For the Taliban—and their ISI mentors across the border—the deal is exactly what they had hoped for, bringing about a withdrawal of all foreign forces, opening the door to retaking of Kunduz, Kandahar and Kabul, when the time is right.
The presence of the Pakistan foreign minister Shah Mahmood Qureshi at the Doha venue and his statement thereafter that talks between Pakistan and Afghanistan cannot be mandated by the peace deal is a tell, if needed, that Pakistan has the upper hand and will not be dictated to. Without Pakistani goodwill, the U.S. cannot execute a safe and secure troop withdrawal. That the Taliban have not signed off on to a promise not to provide safe havens to terrorists, denounce terrorism and sever links with Al Qaida and ISIS raises the question on who will police the deal.
The Indian envoy from Qatar’s attendance at the Doha signing, preceded by the visit to Kabul by new foreign secretary Harsh Shringla, and the statements by the Minister of External Affairs S. Jaishankar on adopting a wait and see approach, raise eyebrows on what possible gains could come India’s way, if it means a return of the Taliban. Delhi’s much vaunted push for Afghan products to get market access to India through the Zaranj-Dalaram highway that it built, and to Central Asia through the Iranian port of Chabahar that it hopes to have access to, and through direct flights from Afghan airports, will require a friendly government in Kabul. Given the Taliban’s past propagation of conservative Islam, even India’s soft power through its freewheeling music and Bollywood movies will be severely constrained, in a Kabul where young people of all sexes have thronged its theatres, and profusion of eateries.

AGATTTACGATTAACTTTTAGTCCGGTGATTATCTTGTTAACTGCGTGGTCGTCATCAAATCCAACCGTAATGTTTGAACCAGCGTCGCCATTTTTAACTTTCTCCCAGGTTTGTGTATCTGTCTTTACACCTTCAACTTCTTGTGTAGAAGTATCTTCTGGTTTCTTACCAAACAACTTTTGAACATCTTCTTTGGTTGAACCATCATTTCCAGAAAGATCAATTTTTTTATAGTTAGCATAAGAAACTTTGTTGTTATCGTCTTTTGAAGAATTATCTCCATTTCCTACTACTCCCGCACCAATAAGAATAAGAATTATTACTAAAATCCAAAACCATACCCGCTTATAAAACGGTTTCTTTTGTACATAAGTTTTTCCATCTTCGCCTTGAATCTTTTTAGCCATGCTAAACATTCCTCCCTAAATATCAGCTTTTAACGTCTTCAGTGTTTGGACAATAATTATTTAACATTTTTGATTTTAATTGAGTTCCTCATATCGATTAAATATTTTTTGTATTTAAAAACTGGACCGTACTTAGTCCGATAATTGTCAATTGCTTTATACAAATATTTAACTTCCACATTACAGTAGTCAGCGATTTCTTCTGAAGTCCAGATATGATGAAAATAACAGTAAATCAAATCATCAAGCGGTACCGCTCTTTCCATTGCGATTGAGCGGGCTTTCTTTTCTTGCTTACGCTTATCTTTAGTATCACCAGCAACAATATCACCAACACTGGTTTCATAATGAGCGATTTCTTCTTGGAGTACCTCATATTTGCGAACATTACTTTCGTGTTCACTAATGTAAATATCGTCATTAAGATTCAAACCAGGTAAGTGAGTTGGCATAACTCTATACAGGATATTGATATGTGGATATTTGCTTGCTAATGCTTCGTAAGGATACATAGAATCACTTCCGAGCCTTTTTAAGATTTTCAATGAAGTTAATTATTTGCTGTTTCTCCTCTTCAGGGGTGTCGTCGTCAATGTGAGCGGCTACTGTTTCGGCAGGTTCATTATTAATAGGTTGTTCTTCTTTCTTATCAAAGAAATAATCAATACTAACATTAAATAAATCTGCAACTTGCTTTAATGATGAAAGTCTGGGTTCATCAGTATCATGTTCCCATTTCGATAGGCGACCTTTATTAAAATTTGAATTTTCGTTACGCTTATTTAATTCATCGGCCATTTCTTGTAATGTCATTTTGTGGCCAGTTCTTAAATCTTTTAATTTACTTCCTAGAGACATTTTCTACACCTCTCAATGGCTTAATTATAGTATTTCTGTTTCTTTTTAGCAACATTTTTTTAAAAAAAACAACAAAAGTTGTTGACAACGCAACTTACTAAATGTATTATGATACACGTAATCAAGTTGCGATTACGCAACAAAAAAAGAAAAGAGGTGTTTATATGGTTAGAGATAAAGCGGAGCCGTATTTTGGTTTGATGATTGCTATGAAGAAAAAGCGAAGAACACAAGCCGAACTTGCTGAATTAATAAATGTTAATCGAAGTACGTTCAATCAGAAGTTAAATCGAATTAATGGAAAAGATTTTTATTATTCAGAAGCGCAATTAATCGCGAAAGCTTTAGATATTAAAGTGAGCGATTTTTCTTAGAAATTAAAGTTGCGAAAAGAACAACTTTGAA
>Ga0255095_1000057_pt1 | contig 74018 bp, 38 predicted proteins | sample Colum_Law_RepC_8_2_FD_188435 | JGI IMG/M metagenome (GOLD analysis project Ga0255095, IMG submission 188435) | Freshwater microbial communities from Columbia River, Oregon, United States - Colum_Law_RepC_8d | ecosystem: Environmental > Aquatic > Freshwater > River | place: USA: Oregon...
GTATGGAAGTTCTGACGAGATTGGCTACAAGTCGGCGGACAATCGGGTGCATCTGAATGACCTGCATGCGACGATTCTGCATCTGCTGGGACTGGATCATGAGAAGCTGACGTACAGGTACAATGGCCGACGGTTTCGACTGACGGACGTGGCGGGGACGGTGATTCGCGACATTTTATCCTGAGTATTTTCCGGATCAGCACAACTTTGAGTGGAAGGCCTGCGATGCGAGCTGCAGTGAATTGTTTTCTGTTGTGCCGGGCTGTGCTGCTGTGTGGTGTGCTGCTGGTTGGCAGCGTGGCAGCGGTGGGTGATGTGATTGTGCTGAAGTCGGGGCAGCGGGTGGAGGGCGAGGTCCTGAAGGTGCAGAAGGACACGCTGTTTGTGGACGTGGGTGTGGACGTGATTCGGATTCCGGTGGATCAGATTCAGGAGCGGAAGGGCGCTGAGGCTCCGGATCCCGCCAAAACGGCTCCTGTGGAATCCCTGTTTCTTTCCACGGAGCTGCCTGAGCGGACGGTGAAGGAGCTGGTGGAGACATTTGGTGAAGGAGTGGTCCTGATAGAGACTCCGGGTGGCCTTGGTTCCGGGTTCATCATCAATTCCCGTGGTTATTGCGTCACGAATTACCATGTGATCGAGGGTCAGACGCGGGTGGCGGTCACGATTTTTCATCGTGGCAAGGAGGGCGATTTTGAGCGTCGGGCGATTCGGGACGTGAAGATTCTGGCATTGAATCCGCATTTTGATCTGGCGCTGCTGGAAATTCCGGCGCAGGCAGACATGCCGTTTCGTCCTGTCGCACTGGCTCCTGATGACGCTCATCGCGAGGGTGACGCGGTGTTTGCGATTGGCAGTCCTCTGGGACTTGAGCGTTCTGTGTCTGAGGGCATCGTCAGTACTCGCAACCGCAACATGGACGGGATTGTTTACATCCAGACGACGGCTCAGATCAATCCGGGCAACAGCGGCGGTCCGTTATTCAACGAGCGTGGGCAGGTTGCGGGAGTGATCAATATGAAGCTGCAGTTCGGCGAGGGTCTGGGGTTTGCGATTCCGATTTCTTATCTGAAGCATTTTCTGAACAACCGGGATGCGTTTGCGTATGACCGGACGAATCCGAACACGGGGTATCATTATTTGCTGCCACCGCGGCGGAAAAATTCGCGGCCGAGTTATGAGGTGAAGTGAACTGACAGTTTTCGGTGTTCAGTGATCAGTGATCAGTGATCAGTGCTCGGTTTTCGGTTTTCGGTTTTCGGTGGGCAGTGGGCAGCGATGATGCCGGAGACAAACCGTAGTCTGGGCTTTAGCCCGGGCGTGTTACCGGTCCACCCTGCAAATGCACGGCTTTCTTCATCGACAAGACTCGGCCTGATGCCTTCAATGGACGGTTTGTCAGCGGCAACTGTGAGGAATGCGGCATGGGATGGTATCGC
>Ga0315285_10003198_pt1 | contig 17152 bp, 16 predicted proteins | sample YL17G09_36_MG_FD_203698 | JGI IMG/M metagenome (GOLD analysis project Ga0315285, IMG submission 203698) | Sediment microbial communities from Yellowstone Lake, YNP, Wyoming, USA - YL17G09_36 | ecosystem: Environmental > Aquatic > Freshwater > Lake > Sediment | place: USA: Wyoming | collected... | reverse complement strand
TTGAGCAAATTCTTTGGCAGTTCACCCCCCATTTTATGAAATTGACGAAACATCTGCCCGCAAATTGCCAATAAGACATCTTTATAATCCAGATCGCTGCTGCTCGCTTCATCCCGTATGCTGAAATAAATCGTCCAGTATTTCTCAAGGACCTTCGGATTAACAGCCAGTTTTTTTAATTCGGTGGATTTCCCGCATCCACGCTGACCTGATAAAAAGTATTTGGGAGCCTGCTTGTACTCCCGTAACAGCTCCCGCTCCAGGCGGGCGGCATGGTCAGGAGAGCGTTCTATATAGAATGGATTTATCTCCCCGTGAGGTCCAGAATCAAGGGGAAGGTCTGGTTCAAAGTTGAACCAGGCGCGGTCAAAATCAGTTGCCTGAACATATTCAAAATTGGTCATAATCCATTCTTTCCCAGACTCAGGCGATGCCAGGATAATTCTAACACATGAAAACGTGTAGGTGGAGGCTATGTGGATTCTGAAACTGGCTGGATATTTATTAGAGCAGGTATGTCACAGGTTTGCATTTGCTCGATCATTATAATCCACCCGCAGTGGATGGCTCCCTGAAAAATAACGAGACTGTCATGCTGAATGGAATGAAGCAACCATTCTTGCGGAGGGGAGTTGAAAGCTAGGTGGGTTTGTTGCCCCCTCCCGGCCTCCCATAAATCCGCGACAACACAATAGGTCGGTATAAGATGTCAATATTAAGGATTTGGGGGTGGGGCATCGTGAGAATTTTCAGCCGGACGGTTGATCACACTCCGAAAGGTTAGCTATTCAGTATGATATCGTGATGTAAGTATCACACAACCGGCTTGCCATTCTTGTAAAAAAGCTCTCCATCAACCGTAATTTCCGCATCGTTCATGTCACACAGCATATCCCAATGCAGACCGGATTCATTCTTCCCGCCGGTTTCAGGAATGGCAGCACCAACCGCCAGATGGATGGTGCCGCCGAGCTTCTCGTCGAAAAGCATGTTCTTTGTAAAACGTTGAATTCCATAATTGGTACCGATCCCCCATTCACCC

Independent analysts like Sumeer Bhasin, says that its time India stops looking at Afghanistan through a Pakistan prism, pointing out that the Taliban have never expressed any interest in taking their subversive movement into Indian territory. Although, it must be said both the Mumbai attack and Kashmir terror infiltration have the imprimatur of the Lashkar-e-Toiba and its offshoots which were born, nurtured and trained in the crucial years when the Taliban allowed Al Qaida to flourish. Bhasin believes that there is a moderate element in the Taliban which wants India to grow into the role of a strategic influencer and counterbalance the hold of Pakistan over its rank and file. There is little proof of that. But with the world watching, Pakistan may no longer be able to provide safe sanctuaries to terror groups like the Haqqani network that are avowedly anti-Indian.
As the U.S. wrestles with the fallout of its military’s domination of foreign policy and the counter-narrative provided by strategic thinkers like Khalilzad who seek to extricate it from Afghanistan, it must know a hasty and ill-considered exit will leave largely lawless Afghanistan open to a complete meltdown.
Simply put, the Doha deal, must be revisited.
(Neena Gopal is a journalist and author. Views expressed in this article are personal.)